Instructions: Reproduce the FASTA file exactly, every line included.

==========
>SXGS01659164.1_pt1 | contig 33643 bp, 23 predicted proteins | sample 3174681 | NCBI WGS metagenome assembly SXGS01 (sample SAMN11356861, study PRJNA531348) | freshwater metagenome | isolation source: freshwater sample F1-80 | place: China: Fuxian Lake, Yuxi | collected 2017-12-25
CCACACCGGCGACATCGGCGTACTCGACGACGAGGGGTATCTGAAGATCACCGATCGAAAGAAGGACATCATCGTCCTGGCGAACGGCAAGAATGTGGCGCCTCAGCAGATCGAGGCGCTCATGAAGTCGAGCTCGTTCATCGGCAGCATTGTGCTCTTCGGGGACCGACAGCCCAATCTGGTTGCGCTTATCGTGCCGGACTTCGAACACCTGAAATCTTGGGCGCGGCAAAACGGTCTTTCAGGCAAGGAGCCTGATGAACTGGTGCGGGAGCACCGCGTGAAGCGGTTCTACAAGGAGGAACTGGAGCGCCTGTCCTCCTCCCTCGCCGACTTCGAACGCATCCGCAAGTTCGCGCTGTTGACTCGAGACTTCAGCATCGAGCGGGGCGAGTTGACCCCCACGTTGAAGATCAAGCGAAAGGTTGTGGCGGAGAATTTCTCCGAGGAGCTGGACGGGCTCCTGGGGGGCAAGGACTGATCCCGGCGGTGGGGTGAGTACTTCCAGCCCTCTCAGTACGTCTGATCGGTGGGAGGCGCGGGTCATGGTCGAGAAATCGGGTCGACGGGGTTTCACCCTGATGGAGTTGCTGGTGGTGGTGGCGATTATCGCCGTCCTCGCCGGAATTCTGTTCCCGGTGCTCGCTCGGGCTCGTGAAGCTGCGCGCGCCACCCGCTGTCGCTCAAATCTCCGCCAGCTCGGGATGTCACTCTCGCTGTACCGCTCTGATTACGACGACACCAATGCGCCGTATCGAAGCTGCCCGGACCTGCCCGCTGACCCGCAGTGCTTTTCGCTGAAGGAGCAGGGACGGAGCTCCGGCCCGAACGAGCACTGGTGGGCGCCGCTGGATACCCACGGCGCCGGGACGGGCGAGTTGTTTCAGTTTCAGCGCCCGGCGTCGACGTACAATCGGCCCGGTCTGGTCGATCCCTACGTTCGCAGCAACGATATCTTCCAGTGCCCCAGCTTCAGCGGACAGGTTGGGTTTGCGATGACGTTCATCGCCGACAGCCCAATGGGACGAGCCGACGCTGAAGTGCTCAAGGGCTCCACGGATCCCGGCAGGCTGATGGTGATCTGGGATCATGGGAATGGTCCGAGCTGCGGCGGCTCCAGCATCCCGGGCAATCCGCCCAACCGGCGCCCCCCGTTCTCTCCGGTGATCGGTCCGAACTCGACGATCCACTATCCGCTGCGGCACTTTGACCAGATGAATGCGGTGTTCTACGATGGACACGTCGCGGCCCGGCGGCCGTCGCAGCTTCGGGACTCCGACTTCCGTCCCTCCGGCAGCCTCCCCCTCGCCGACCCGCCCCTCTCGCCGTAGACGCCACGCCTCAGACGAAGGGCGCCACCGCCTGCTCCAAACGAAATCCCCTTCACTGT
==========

>SXGS01659164.1_pt1 | contig 33643 bp, 23 predicted proteins | sample 3174681 | NCBI WGS metagenome assembly SXGS01 (sample SAMN11356861, study PRJNA531348) | freshwater metagenome | isolation source: freshwater sample F1-80 | place: China: Fuxian Lake, Yuxi | collected 2017-12-25
CCACACCGGCGACATCGGCGTACTCGACGACGAGGGGTATCTGAAGATCACCGATCGAAAGAAGGACATCATCGTCCTGGCGAACGGCAAGAATGTGGCGCCTCAGCAGATCGAGGCGCTCATGAAGTCGAGCTCGTTCATCGGCAGCATTGTGCTCTTCGGGGACCGACAGCCCAATCTGGTTGCGCTTATCGTGCCGGACTTCGAACACCTGAAATCTTGGGCGCGGCAAAACGGTCTTTCAGGCAAGGAGCCTGATGAACTGGTGCGGGAGCACCGCGTGAAGCGGTTCTACAAGGAGGAACTGGAGCGCCTGTCCTCCTCCCTCGCCGACTTCGAACGCATCCGCAAGTTCGCGCTGTTGACTCGAGACTTCAGCATCGAGCGGGGCGAGTTGACCCCCACGTTGAAGATCAAGCGAAAGGTTGTGGCGGAGAATTTCTCCGAGGAGCTGGACGGGCTCCTGGGGGGCAAGGACTGATCCCGGCGGTGGGGTGAGTACTTCCAGCCCTCTCAGTACGTCTGATCGGTGGGAGGCGCGGGTCATGGTCGAGAAATCGGGTCGACGGGGTTTCACCCTGATGGAGTTGCTGGTGGTGGTGGCGATTATCGCCGTCCTCGCCGGAATTCTGTTCCCGGTGCTCGCTCGGGCTCGTGAAGCTGCGCGCGCCACCCGCTGTCGCTCAAATCTCCGCCAGCTCGGGATGTCACTCTCGCTGTACCGCTCTGATTACGACGACACCAATGCGCCGTATCGAAGCTGCCCGGACCTGCCCGCTGACCCGCAGTGCTTTTCGCTGAAGGAGCAGGGACGGAGCTCCGGCCCGAACGAGCACTGGTGGGCGCCGCTGGATACCCACGGCGCCGGGACGGGCGAGTTGTTTCAGTTTCAGCGCCCGGCGTCGACGTACAATCGGCCCGGTCTGGTCGATCCCTACGTTCGCAGCAACGATATCTTCCAGTGCCCCAGCTTCAGCGGACAGGTTGGGTTTGCGATGACGTTCATCGCCGACAGCCCAATGGGACGAGCCGACGCTGAAGTGCTCAAGGGCTCCACGGATCCCGGCAGGCTGATGGTGATCTGGGATCATGGGAATGGTCCGAGCTGCGGCGGCTCCAGCATCCCGGGCAATCCGCCCAACCGGCGCCCCCCGTTCTCTCCGGTGATCGGTCCGAACTCGACGATCCACTATCCGCTGCGGCACTTTGACCAGATGAATGCGGTGTTCTACGATGGACACGTCGCGGCCCGGCGGCCGTCGCAGCTTCGGGACTCCGACTTCCGTCCCTCCGGCAGCCTCCCCCTCGCCGACCCGCCCCTCTCGCCGTAGACGCCACGCCTCAGACGAAGGGCGCCACCGCCTGCTCCAAACGAAATCCCCTTCACTGT